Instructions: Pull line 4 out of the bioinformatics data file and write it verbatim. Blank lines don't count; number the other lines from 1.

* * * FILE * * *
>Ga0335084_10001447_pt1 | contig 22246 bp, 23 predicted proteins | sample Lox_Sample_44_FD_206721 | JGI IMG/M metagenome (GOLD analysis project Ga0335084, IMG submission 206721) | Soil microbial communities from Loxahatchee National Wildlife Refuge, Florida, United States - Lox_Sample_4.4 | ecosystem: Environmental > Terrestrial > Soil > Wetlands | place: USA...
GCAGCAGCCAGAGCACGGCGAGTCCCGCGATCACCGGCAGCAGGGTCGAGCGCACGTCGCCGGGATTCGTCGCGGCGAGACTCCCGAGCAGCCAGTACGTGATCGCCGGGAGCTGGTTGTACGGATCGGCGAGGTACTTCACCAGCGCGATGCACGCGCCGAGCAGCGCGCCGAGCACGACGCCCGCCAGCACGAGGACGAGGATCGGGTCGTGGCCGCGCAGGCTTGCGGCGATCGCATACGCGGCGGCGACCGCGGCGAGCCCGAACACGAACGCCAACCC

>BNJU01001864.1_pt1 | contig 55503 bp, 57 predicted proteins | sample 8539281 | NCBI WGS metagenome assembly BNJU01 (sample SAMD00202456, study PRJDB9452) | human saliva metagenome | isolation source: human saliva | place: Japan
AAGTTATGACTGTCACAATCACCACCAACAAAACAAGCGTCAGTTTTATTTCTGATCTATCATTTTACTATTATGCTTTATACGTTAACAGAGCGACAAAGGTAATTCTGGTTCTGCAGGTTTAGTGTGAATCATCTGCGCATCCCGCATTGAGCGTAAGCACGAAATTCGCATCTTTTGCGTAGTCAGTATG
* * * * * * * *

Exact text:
AAGTTATGACTGTCACAATCACCACCAACAAAACAAGCGTCAGTTTTATTTCTGATCTATCATTTTACTATTATGCTTTATACGTTAACAGAGCGACAAAGGTAATTCTGGTTCTGCAGGTTTAGTGTGAATCATCTGCGCATCCCGCATTGAGCGTAAGCACGAAATTCGCATCTTTTGCGTAGTCAGTATG